WHAT KIND OF SANCTIONS HAS THE UNITED STATES IMPOSED ON RUSSIANS IN THE PAST?
Western sanctions issued when Russia invaded and annexed Crimea in 2014 included limits on trade, freezing of assets under US jurisdiction, and limits on access to the US financial system, which are maintained to date on at least 735 individuals, entities and vessels, according to the Office of Foreign Assets Control.
Over the past year, the United States has imposed additional sanctions.
This month, the US Treasury sanctioned four people – two of whom are members of Ukraine’s parliament – allegedly engaged in Russian government-directed activities designed to destabilize Ukraine. Last April, 16 individuals and entities were sanctioned for what Treasury Secretary Janet Yellen called “the start of a new US campaign against Russia’s malign behavior.”
White House press secretary Jen Psaki recently warned that Russian President Vladimir Putin and his top officials could face personal sanctions ‘far beyond what was done in 2014’ because of Crimea. .
HOW EFFECTIVE ARE SANCTIONS ON INDIVIDUALS?
Personal sanctions are nowhere near as effective as those against industries, which the administration is also considering. But they can inflict psychological pain and make targets international pariahs. For example, some Republicans in Congress want the United States to consider sanctioning Alina Kabaeva, an Olympic gold medalist in rhythmic gymnastics who is believed to be Putin’s girlfriend.
Assets held by Putin himself are difficult to target.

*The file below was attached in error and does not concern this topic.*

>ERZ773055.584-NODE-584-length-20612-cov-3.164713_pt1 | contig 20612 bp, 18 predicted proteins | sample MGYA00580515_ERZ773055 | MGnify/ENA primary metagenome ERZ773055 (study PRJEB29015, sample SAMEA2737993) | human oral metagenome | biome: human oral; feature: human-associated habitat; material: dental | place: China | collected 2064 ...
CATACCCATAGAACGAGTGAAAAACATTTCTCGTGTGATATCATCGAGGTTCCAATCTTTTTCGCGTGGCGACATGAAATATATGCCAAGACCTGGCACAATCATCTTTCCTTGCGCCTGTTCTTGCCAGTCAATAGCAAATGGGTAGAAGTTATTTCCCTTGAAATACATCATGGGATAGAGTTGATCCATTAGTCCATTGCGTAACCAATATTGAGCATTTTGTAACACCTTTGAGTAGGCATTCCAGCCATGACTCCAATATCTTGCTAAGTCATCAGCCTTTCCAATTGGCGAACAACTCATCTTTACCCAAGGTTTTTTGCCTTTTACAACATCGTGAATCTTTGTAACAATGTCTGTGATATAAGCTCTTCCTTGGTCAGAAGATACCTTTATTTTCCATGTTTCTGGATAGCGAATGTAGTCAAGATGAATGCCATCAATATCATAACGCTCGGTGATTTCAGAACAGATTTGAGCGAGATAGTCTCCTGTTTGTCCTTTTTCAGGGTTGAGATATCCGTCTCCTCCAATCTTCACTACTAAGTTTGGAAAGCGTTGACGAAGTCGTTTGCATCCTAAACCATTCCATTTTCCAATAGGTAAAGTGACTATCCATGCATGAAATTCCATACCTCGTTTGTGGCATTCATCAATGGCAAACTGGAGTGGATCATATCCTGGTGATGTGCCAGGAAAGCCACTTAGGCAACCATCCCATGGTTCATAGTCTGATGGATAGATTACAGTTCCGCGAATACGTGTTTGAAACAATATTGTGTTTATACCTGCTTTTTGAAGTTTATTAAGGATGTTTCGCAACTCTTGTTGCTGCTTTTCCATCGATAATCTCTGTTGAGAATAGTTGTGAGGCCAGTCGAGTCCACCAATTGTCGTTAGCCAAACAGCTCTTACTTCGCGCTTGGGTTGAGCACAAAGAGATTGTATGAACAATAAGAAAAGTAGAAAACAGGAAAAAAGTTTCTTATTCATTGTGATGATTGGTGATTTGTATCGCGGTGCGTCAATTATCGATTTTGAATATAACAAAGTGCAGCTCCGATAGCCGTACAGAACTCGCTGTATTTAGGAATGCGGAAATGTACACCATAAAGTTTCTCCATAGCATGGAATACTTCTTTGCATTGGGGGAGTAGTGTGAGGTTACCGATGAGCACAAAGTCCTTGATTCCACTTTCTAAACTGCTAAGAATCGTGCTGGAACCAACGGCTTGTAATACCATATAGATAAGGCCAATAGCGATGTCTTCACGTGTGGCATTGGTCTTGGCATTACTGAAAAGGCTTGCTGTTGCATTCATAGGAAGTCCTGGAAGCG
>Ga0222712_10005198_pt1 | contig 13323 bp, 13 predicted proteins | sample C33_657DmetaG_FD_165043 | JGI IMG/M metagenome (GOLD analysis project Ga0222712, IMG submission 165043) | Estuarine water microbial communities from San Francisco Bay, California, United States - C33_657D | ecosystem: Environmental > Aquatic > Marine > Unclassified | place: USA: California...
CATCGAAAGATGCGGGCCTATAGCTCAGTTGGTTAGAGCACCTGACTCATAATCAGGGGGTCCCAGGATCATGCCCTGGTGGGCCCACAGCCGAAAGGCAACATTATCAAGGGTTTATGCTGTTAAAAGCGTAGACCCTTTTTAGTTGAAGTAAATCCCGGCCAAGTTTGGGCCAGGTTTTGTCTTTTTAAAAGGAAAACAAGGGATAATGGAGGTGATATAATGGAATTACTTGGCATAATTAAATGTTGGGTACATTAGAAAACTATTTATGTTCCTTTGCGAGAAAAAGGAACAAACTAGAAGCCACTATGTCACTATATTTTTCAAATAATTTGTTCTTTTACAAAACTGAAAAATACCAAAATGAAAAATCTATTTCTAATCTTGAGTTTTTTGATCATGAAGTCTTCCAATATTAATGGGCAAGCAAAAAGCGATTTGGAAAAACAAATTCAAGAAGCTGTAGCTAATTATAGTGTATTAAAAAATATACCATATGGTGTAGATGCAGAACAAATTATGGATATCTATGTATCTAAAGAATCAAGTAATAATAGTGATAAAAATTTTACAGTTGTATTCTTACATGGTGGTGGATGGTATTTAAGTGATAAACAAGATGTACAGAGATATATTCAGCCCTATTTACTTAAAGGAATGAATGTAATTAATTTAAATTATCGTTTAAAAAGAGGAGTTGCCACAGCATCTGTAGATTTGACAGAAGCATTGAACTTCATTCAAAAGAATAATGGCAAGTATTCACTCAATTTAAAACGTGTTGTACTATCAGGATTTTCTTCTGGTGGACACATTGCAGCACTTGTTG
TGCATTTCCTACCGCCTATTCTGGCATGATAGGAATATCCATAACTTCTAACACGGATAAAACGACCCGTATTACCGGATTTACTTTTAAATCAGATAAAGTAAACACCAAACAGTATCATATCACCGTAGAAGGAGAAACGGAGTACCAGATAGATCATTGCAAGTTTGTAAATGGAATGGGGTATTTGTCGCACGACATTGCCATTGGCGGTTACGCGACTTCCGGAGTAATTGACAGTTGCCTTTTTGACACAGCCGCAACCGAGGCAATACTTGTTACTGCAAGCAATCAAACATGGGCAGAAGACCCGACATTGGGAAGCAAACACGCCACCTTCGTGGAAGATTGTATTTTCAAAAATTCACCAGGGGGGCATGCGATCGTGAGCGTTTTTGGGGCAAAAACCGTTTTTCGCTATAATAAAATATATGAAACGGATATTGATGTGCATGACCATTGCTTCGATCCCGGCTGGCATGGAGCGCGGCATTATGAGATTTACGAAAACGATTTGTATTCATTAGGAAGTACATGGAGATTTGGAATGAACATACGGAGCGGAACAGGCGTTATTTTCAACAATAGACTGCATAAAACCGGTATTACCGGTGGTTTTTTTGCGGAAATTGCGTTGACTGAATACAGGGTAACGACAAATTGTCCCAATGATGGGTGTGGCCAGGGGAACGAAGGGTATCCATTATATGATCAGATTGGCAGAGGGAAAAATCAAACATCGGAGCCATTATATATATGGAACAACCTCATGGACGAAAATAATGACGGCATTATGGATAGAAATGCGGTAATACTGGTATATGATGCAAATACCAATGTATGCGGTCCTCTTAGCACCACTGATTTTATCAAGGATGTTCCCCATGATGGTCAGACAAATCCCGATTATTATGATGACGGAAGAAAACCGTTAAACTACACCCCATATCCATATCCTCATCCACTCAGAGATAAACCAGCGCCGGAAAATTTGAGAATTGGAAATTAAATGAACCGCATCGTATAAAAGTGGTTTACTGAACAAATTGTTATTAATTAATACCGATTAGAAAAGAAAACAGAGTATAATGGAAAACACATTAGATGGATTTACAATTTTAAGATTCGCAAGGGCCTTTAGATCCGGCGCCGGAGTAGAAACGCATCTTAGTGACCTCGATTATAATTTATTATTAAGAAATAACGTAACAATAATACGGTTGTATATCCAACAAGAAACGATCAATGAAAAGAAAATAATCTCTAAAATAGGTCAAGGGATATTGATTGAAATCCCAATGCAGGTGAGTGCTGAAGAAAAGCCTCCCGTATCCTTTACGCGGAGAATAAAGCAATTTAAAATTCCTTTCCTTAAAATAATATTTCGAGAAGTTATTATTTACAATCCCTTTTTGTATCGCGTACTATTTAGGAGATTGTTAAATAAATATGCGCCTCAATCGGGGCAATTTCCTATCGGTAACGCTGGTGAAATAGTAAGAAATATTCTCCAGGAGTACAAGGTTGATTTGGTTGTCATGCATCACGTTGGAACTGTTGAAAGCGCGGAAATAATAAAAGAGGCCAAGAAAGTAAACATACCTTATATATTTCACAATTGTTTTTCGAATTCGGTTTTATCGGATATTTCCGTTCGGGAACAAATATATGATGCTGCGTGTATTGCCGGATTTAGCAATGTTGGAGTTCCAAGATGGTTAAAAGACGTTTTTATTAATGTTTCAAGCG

“His wealth is hidden all over the world and tracking these things is not easy. But it will make his life more difficult,” said Scheherazade Rehman, professor of international trade and international affairs at George University. Washington.
Asked last week whether Biden is keeping the door open to personal sanctions on Putin if Russia invades Ukraine, Peskov warned that such a move would be “politically destructive” to Russia’s ties with the United States. United.
U.S. sanctions on Russia can have broad economic effects if applied to economically important targets — and some programs do this by targeting both particular people and businesses and prohibiting certain types of transactions.
WHAT OTHER KINDS OF PENALTIES ARE IN THE US TOOLKIT?
Several federal agencies may also play a role in enforcing sanctions or restricting business activity. The Department of State can restrict visas and foreign aid, and the Department of Commerce can restrict licensing for commercial exports. The Department of Defense can restrict arms sales and the Department of Justice can prosecute those who violate export laws. Additionally, the Department of Homeland Security and the FBI may review visas issued for travel to the United States.
Associated Press writers Vladimir Isachenkov in Moscow and Aamer Madhani in Washington contributed to this report.
Copyright 2022 The Associated Press. All rights reserved. This material may not be published, broadcast, rewritten or redistributed without permission.